NT developers cash in on rising rents

NT developers cash in on rising rents

Posted on Thursday, June 07 2012 at 9:53 AM

As the Darwin and Palmerston rental markets continue to tighten further, placing upward pressure on rents, many developers are shifting their new housing from a sales listing to a rental listing for a stronger return, according to LJ Hooker Darwin’s Robert Higgins.

In the RP
Data-Rismark May Home Value Index
Darwin topped the gross rental yield list at an impressive six per cent for
houses and 5.9 per cent for units, firming up its number one ranking above all
Australian capitals for gross rental yields.

In the same
month, Darwin housing prices continued to underperform – the May index
demonstrates that house prices fell for the month by 2.4 per cent, the second
largest fall across capitals, following Melbourne.

What this
all indicates is that rental vacancy rates are tightening and rents are rising,
so the rental market appears the more desirable option for developers right
now, as they wait for the sales market to surge again. At least that’s Higgins’

agent Tod Peterson of Peterson’s Property Search said what these figures also
indicate is that developers are struggling to sell their new housing stock at
the moment because “that market is oversupplied”.

He doesn’t
doubt that the rental market is very tight though. “From a landlord’s
perspective it looks great but from a tenant’s perspective it doesn’t look
crash hot. Tenants will on average currently spend eight to 10 weeks to find
something decent that ticks all the boxes. Prices are also rising. On a two-bedroom
unit, last year a tenant may have paid $500 per week, this year it’s likely to
have risen to $570 per week.”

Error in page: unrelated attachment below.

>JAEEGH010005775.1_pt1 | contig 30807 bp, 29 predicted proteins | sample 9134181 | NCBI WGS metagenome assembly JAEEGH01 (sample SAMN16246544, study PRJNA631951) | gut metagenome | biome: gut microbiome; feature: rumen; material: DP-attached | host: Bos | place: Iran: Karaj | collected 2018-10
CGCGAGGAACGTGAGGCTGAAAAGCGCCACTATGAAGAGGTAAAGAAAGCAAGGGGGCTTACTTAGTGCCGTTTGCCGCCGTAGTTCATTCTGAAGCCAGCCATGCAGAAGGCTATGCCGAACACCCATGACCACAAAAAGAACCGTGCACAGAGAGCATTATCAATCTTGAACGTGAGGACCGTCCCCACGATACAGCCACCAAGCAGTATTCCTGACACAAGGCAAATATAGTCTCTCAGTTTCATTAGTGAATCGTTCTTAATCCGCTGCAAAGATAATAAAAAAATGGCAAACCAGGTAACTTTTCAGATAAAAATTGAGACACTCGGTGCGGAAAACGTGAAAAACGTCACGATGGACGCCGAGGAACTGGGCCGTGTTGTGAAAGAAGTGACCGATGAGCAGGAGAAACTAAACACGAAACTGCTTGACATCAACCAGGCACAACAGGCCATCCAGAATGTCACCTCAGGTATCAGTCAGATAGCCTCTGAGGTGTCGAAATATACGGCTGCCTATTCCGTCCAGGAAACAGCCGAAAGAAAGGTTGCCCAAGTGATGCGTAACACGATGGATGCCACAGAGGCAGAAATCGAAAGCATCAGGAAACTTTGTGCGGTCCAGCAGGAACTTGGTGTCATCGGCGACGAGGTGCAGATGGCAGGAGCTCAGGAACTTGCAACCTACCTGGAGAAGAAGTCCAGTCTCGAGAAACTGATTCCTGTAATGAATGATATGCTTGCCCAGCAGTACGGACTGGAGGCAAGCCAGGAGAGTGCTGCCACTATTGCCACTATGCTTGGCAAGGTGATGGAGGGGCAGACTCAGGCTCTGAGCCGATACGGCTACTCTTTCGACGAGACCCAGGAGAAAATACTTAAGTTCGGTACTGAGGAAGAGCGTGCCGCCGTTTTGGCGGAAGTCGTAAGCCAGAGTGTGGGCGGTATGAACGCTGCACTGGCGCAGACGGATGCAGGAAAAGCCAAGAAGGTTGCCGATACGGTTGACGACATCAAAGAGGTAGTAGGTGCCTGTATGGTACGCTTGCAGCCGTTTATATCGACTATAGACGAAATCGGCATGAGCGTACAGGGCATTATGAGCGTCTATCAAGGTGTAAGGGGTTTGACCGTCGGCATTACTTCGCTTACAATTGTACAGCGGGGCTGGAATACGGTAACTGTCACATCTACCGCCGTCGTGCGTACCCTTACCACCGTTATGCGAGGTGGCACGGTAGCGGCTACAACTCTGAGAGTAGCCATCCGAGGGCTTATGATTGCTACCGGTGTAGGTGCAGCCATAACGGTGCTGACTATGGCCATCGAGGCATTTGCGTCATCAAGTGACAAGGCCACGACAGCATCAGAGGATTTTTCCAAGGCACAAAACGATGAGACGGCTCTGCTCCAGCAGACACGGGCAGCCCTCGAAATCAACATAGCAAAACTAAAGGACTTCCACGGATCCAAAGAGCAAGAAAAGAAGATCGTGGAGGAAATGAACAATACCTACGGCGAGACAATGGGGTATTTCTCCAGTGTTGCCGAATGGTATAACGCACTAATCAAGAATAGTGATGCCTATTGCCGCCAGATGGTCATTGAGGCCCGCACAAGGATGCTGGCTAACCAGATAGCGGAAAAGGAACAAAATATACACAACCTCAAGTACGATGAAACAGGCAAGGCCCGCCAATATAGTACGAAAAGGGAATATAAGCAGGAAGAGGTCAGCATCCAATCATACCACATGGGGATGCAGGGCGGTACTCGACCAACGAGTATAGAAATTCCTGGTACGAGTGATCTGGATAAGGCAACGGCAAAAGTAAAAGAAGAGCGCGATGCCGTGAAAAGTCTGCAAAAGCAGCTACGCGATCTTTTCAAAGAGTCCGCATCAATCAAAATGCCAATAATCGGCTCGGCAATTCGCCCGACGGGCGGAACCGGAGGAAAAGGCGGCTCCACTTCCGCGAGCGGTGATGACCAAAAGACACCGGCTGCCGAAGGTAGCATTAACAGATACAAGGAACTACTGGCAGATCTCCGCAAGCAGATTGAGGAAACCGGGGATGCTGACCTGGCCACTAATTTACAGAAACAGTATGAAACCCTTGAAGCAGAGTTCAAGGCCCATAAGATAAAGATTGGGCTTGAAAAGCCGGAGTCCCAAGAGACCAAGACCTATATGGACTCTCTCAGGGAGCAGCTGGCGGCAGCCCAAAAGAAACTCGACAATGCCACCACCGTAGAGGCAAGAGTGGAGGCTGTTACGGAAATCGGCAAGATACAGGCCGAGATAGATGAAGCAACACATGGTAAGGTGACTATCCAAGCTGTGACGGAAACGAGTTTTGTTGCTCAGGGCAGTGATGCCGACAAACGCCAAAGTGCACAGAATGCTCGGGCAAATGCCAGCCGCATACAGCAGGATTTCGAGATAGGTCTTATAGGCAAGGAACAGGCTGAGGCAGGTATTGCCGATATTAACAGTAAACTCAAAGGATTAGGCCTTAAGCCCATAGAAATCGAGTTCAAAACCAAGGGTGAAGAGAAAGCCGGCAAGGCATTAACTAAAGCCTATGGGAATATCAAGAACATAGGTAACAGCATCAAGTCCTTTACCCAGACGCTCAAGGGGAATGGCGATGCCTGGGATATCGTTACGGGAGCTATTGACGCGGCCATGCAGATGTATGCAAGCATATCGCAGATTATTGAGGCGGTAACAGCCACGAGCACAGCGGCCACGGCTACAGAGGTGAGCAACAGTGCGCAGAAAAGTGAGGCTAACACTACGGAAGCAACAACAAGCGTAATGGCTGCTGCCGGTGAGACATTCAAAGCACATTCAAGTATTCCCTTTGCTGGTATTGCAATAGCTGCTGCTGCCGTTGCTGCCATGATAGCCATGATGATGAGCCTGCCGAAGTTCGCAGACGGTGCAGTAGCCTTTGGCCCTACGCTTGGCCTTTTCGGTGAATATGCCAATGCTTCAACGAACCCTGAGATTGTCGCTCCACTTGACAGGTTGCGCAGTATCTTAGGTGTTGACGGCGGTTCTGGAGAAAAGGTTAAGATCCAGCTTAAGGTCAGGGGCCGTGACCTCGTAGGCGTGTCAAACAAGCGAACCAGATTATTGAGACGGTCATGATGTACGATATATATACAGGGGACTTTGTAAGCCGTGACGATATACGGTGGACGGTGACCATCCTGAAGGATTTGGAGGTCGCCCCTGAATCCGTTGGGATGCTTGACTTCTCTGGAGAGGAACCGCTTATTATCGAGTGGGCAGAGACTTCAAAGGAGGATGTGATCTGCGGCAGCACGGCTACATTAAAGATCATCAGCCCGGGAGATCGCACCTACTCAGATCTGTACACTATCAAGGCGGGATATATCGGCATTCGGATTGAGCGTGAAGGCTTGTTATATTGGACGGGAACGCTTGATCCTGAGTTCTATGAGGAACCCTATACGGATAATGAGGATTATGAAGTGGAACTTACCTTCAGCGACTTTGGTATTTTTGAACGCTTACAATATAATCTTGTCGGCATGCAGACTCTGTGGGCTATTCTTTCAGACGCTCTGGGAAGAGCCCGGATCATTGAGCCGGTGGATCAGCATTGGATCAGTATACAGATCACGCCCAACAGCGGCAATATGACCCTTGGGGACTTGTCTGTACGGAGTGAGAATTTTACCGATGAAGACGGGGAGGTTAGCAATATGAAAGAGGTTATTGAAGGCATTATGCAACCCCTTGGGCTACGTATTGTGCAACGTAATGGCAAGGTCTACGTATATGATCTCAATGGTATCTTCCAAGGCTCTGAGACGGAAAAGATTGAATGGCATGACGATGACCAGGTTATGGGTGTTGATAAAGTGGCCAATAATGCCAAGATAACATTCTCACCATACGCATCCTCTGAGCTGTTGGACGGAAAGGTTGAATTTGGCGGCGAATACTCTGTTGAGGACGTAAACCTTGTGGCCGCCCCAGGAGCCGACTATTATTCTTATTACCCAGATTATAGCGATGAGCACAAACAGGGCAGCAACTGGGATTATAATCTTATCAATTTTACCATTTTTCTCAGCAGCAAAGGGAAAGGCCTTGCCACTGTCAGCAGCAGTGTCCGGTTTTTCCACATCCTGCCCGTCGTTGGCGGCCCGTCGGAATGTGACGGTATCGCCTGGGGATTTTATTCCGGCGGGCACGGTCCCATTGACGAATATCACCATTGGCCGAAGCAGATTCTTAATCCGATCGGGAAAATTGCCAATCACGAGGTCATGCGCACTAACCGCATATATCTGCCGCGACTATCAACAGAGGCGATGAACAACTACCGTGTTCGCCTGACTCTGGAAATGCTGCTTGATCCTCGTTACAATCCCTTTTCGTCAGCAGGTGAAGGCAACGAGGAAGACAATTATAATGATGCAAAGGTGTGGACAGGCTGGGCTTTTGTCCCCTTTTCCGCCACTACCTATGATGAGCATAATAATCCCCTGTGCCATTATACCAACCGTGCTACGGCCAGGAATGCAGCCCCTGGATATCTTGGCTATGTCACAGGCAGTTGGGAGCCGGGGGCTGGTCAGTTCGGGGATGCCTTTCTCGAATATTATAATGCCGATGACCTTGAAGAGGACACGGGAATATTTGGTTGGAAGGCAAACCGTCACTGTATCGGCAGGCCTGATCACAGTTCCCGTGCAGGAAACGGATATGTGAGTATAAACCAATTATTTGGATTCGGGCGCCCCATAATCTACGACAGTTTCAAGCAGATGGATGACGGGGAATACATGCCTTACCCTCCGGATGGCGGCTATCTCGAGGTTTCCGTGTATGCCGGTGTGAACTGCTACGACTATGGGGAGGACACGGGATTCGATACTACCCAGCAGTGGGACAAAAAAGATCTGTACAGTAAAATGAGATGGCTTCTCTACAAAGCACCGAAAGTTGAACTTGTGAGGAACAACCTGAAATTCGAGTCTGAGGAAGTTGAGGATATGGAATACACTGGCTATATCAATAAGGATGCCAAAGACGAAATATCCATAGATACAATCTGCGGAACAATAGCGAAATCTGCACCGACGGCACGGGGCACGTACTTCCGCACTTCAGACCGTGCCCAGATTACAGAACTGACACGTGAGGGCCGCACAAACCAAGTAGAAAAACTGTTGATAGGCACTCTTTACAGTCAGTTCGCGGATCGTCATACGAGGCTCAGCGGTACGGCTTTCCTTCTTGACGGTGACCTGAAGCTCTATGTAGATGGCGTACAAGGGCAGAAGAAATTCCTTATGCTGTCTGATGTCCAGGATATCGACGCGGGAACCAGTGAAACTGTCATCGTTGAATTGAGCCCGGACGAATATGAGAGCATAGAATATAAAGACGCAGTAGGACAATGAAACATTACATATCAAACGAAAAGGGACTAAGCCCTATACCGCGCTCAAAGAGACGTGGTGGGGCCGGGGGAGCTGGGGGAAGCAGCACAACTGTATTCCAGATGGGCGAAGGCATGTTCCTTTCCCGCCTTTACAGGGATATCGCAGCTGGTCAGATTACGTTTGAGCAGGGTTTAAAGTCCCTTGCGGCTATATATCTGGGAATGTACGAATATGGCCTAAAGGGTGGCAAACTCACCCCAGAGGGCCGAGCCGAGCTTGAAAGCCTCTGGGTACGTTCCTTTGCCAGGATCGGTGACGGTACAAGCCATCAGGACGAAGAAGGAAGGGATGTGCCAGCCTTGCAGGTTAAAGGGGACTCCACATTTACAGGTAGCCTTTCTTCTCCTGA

bought a unit off the plan for a client last year for $500,000 and it now rents
for $590 per week.

Darwin and
Palmerston are in the grip of an accommodation crisis, driven by major projects
in and around the Darwin Harbor, said Higgins.

“Since late
last year we have already seen a significant rise in rents, particularly around
the low to middle rental brackets. Many developers have taken advantage of this
situation in different ways by retaining properties previously for sale and
renting them instead,” he said.

“In the
Darwin CBD one developer had significant stock in two recently completed
buildings still for sale, and has since taken these properties off the sales
market, now targeting serviced short-term rentals and executive leases.

developer in the Parap area who has taken his properties off the market is now
targeting bulk rental situations for companies that need new and secure
accommodation for their workers. This situation extends right out to Palmerston
where another developer has offered to those investors that have already
purchased in his complex to lease their units back with their authority – so
sub-lease the apartments out – giving the investors a guaranteed income, and
the developer an opportunity to capitalise on the current rental market.”

said with bank lending for developers still tight it’s unlikely that many
larger residential developments will get off the ground over the coming couple
of years, even though the demand exists to service it. “What you will see is a
lot more small to medium size developments in the suburbs surrounding the CBD,
that is if the developers release them for sale to the public rather than keep
them as rental stock for themselves.”

The Darwin
market is “swings and roundabouts”, said Peterson. “Soon enough prices will
catch up again.”

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